Anonymous said...

Great article Micheal... you must check out this related story (and video). It sheds a bit of humor on the ongoing Nokia debacle regarding the naming of its phones:

Michael Mace said...

Thanks. That video is very funny, and it made the point a lot faster than my blog post did.

Bad Credit Phones said...

I feel like Nokia are on a bit of revival right now (although they were playing catch up when this post was written)

But I don't think it's a bad thing if phones have names - afterall its easier than learning stupid random numbers...

The approach nowdays of a name and a number seems fine

name99 said...

"The main exception I'm aware of is Apple. Steve Jobs insists on real names, and is willing to spend what it takes to get them. But he also produces many fewer new products every year than Nokia does."

I think this is missing the point. The real point is this: what is the name FOR?
Most companies seem unable to tell the difference between the name of a product and an SKU number. Hence every minute variation has to get a new identifier.

Apple DOES make fewer products than Nokia (and the value of that is another issue) but look at the way the handle the names they have.

When you buy an iPad2, you buy an iPad2. It may be black or white. It may have 16, 32 or 64GB or flash. It may or may not have 3G connectivity. But you don't look at a chart and decide I want to buy a iPad2561 rather than an iPad2564 --- you choose a product category, then from some selection of features. OF COURSE Apple has different SKU IDs for each model --- but that's not of relevance to the customer.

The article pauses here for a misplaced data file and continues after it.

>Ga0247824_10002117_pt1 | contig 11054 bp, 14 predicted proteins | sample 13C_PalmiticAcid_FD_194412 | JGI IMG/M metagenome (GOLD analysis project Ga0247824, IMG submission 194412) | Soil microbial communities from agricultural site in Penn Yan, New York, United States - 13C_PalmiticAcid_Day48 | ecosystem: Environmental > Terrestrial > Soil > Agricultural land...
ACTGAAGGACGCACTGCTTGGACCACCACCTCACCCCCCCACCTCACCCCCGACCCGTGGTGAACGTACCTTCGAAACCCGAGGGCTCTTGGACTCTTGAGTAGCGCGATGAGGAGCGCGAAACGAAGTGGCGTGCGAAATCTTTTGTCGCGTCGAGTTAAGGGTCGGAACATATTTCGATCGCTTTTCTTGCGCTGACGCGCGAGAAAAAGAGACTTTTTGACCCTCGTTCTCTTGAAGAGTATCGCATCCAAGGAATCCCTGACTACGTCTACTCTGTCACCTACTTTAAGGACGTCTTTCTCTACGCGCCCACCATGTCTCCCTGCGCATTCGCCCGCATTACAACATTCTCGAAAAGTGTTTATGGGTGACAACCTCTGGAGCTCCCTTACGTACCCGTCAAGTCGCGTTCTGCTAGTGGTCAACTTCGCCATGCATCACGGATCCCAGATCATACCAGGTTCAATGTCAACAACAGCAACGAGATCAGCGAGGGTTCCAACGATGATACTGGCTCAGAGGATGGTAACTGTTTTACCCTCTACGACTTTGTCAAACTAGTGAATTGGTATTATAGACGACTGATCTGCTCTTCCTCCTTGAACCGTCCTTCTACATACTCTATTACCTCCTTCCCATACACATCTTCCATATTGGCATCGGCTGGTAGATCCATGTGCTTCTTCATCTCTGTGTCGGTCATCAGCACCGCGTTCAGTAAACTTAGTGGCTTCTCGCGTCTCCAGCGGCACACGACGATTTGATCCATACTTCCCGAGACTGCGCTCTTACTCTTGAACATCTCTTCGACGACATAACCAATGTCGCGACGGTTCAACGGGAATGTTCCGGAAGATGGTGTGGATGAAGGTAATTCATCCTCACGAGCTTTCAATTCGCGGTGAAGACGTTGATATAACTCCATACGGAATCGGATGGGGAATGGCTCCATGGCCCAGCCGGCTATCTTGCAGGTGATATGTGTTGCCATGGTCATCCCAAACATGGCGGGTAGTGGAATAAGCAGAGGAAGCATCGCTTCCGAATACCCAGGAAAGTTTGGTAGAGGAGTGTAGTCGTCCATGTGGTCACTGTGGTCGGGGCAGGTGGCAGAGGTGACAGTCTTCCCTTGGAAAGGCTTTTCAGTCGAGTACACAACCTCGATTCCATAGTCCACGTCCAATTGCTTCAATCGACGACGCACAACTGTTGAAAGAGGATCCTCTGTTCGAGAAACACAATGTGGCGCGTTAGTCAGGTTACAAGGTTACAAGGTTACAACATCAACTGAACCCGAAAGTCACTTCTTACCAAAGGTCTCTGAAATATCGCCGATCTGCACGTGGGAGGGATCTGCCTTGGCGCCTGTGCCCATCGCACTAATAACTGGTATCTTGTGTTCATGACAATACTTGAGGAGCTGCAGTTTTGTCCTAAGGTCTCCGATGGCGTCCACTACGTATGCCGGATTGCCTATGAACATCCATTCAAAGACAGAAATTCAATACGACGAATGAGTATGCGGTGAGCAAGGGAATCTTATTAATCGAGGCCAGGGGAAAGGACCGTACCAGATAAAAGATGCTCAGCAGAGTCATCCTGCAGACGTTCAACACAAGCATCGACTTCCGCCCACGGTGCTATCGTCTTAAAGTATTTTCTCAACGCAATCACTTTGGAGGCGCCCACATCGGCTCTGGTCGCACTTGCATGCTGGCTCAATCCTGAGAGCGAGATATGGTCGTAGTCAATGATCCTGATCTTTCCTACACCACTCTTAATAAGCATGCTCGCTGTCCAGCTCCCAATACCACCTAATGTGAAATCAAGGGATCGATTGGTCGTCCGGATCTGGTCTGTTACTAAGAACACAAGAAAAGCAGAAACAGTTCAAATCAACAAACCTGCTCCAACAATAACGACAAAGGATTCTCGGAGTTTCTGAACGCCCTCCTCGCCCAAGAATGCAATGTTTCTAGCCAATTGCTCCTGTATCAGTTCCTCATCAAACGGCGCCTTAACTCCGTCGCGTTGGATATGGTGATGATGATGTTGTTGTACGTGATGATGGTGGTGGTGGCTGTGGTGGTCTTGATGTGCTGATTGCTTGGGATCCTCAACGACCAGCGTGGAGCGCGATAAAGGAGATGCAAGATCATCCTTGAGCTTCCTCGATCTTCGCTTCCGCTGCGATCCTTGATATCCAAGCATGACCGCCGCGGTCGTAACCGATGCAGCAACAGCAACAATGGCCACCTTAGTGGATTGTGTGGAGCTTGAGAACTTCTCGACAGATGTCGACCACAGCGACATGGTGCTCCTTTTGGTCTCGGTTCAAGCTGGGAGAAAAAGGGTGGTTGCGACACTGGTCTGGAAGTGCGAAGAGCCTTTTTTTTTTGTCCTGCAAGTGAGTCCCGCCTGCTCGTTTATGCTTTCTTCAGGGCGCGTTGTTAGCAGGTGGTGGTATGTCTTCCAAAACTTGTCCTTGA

And it's not just iPads. What's an iMac? iMacs have ranged from the first model (remember that --- Bondi Blue in color, rounded, size of a very fat baby) through the various upgrades (better specs, and different colors) to the Luxo Jr model with LCD on a rounded base, to the flat screen --- but with white bevel --- to a number of generations of the current flat screen with aluminum/black bevel.
Apple has not felt a need to rename ANY of these. And at each generation, you buy an iMac. There are a list of features you can choose from when you buy your iMac --- at different times these have been different screen sizes, different amounts of RAM, different storage configs. But always an iMac.

Nokia's problem isn't that it's hard to find a good naming strategy. Nokia's problem is that they are incapable of applying intelligence to what they are doing. It's really not hard --- you figure out each type of device you are selling (iPod, iPhone, Mac Mini, etc), you promote the hell out of the brand, and you STICK WITH THAT. As technology changes, you make minor adjustments as necessary --- ipOd to iPod mini to iPod nano, shuffle, touch. But you don't keep changing naming just because some middle manager feels that his ego will be stroked by given him and his derivative product a whole new public name/number.